Folks often ask me how to build web applications without cross-site scripting (XSS) vulnerabilities, but I haven't really been able to find a reference that I'd be happy recommending. There are, of course, many different approaches you can use to build an XSS-free web application. This guide recommends a simplistic approach that works well for "single-document" web applications (like Gmail and Twitter) that use a single HTML document for the lifetime of the application.
Because complexity is the enemy of security, we approach the problem of eliminating XSS by simplifying how we handle untrusted data (by which we mean any information we retrieve from the network or from the DOM):
- Untrusted data MUST NOT be transmitted in the same HTTP responses
be static (and therefore cacheable for a long time).
- When transmitted from the server to the client, untrusted data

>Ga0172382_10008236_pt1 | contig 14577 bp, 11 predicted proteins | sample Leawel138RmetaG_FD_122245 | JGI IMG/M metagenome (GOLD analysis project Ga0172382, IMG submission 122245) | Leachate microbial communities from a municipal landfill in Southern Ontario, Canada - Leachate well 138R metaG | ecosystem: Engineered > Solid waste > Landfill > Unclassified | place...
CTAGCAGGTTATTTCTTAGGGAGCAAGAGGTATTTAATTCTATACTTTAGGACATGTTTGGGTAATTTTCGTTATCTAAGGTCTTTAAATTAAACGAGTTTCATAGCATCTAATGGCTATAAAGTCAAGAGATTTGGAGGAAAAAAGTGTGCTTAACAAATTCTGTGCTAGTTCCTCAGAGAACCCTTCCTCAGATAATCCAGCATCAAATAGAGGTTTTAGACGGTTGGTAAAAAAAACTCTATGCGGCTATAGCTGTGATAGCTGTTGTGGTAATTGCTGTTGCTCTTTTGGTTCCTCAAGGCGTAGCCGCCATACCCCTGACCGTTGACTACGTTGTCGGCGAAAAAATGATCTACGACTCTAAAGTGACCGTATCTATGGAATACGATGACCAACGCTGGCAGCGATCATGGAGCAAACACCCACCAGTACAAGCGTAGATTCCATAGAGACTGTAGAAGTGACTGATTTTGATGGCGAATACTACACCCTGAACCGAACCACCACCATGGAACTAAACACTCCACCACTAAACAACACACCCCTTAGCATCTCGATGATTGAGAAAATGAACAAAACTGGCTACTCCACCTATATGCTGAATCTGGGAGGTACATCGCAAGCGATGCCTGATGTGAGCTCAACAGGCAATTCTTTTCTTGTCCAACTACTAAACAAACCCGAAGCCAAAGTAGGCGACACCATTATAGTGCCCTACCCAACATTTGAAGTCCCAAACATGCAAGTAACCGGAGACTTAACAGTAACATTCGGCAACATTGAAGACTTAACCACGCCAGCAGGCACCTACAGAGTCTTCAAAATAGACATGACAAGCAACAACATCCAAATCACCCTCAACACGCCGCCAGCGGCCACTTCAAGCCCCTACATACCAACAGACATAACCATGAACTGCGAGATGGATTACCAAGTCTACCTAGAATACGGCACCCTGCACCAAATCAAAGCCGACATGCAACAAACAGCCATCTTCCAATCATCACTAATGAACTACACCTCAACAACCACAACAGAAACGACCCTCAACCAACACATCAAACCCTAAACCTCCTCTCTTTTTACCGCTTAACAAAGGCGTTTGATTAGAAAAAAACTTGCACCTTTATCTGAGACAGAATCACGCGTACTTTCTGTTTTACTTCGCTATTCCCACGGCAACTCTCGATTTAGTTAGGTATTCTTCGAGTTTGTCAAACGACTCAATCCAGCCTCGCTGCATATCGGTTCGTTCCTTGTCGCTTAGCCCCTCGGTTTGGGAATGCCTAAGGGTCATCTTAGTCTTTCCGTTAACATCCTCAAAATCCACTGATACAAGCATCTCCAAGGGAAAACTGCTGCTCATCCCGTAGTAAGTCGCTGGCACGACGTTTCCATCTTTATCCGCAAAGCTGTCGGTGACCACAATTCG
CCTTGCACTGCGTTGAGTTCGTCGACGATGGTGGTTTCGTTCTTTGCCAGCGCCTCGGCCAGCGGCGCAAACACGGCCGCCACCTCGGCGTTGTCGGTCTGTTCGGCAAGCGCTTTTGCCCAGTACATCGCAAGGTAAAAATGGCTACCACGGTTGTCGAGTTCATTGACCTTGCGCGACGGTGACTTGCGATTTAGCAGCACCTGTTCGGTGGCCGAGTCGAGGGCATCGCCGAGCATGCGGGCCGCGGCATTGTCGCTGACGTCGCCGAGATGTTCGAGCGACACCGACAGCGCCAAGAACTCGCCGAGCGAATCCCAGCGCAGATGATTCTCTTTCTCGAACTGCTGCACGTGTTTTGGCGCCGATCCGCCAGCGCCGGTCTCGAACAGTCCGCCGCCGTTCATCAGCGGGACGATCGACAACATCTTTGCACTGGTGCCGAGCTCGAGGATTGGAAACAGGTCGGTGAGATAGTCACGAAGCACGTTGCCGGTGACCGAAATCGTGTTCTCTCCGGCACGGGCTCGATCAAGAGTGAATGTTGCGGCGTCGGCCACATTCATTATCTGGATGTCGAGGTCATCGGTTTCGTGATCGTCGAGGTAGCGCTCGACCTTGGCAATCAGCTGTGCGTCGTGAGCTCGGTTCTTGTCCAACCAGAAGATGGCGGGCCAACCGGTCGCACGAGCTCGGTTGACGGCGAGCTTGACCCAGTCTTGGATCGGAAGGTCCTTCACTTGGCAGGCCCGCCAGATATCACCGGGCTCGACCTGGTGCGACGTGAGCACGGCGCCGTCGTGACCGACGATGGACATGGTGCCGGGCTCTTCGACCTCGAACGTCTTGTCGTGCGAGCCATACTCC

MUST be properly encoded in JSON format and the HTTP response MUST
have a Content-Type of application/json.
- When introduced into the DOM, untrusted data MUST be introduced using one of the following APIs:
Element.setAttribute(second parameter only)
That's it. If you follow those three rules, you stand a good chance of avoiding XSS. These rules are conservative. You can certainly build a secure web site that violates one or more of these rules. Conversely, these rules don't guarantee success. For example, they don't stop you from doing some dumb things:
// The textContent of a <script> element is active content. var scriptElement = document.createElement('script'); scriptElement.textContent = userData.firstName; // XSS! document.body.appendChild(scriptElement); // Some attributes (mostly event handlers) are active content: var imageElement = document.createElement('img'); document.body.appendChild(imageElement); imageElement.setAttribute('onload', userData.lastName); // XSS! imageElement.src = 'http://example.com/logo.png';
However, common sense should help you avoid those situations.